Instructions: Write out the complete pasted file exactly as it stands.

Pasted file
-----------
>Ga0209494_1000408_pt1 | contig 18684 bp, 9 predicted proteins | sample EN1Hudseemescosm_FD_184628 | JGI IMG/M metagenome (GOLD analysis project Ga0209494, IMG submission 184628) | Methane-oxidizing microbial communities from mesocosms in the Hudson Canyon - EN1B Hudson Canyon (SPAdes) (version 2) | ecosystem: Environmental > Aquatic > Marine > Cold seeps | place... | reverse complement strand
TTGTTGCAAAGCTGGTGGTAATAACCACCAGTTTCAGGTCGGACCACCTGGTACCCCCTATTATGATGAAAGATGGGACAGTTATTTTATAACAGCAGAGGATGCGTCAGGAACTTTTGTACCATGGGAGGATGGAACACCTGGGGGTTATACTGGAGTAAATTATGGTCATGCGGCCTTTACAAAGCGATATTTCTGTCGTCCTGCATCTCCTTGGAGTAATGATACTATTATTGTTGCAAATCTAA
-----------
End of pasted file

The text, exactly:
>Ga0209494_1000408_pt1 | contig 18684 bp, 9 predicted proteins | sample EN1Hudseemescosm_FD_184628 | JGI IMG/M metagenome (GOLD analysis project Ga0209494, IMG submission 184628) | Methane-oxidizing microbial communities from mesocosms in the Hudson Canyon - EN1B Hudson Canyon (SPAdes) (version 2) | ecosystem: Environmental > Aquatic > Marine > Cold seeps | place... | reverse complement strand
TTGTTGCAAAGCTGGTGGTAATAACCACCAGTTTCAGGTCGGACCACCTGGTACCCCCTATTATGATGAAAGATGGGACAGTTATTTTATAACAGCAGAGGATGCGTCAGGAACTTTTGTACCATGGGAGGATGGAACACCTGGGGGTTATACTGGAGTAAATTATGGTCATGCGGCCTTTACAAAGCGATATTTCTGTCGTCCTGCATCTCCTTGGAGTAATGATACTATTATTGTTGCAAATCTAA